Anti-Trafficking Work of Religious Congregations

Anti-Trafficking Work of Religious Congregations

The involvement of Catholic Religious Congregations in anti-trafficking work has been highlighted in a report by the Arise Foundation recently launched in London. The research shows that Religious Congregations have not allowed their changing demographic to prevent them from contributing in important ways to the antislavery movement. During the launch of the study Sr Jane Maltby RSCJ said:

“It cannot be ignored that the contribution outlined in this report is overwhelmingly female. This may reflect the fact that, until recently, the issue was framed almost in terms of human traffcking, which for many reasons has been understood as a problem predominantly affecting women. Finally, going beyond numbers and statistics, it is abundantly evident from the different categories of giving: in terms of human resources, property and money, that the commitment of religious is long-term, is inspired by traditions of service to those in need, and is an integral part of their spirituality. There is an important section in the report which I recommend that you read which speaks about the intangible aspects of anti-slavery accompaniment. Aspects like love and trust which are so critical to this work, and yet feature so rarely in policy conversations on this subject. Love and trust takes time to build and to make manifest. It is the core strength of the work of religious in this area.”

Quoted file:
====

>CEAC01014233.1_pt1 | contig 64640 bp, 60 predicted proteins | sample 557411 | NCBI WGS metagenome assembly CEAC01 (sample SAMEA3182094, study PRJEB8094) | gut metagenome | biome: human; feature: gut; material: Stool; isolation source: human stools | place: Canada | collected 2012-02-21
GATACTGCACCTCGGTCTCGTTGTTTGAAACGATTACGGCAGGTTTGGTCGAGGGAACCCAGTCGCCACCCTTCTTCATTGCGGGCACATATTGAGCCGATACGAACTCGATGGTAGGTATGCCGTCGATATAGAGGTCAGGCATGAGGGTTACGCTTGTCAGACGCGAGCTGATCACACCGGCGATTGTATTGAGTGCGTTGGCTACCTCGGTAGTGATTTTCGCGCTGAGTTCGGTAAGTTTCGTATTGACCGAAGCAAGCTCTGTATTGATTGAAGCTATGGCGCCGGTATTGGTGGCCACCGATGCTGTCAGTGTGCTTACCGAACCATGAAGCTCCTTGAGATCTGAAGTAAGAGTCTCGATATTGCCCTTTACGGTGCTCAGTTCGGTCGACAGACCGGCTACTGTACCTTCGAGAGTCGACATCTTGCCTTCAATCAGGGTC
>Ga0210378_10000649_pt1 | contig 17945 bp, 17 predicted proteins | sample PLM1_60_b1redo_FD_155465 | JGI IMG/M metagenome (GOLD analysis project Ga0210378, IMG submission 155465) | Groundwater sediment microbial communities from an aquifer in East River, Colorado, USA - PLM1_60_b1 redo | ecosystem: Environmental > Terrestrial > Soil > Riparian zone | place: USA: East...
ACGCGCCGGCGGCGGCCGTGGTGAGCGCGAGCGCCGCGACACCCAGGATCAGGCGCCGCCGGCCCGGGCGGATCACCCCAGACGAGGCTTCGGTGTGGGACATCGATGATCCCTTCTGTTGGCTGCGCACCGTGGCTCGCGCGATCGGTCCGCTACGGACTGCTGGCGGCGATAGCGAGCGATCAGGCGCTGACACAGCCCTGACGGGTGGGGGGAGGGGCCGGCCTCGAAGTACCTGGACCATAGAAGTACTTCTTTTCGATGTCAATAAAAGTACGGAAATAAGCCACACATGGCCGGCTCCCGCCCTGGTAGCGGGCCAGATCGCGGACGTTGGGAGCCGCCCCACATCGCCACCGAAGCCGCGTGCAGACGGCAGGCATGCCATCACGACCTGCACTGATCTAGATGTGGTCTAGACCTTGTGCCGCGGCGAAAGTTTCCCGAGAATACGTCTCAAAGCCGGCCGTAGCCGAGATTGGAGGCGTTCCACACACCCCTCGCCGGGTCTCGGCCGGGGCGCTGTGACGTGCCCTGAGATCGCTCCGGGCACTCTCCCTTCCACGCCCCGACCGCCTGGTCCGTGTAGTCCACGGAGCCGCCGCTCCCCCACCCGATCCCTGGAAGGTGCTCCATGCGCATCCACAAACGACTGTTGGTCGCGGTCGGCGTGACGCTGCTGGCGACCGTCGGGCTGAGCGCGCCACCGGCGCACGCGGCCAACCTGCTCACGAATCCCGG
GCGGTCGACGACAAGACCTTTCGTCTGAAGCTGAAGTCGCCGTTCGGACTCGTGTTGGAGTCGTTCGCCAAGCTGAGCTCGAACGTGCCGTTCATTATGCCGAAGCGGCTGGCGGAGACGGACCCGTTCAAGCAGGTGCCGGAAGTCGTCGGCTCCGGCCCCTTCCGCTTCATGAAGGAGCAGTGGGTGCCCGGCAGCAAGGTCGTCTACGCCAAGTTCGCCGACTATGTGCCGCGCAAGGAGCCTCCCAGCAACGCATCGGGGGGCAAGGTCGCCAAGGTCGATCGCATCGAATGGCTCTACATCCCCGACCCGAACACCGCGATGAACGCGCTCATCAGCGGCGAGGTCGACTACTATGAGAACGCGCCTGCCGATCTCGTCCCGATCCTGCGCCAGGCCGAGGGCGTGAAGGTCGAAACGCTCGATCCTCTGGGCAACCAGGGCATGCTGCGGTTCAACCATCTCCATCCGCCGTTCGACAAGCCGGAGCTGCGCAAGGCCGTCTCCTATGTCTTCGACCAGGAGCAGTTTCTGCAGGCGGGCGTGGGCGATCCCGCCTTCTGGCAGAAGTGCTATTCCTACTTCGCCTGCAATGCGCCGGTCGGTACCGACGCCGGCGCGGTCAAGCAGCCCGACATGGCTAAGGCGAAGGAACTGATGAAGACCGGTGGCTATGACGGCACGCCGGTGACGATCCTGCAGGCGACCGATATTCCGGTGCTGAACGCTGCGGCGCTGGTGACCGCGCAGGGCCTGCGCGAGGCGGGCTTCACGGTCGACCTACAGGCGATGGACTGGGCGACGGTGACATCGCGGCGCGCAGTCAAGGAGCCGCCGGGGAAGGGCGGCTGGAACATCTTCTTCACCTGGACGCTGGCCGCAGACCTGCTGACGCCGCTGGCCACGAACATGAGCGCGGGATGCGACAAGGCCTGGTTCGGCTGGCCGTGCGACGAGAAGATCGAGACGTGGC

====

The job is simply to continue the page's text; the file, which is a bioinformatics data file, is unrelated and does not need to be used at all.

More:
A link to the full report can be found here.

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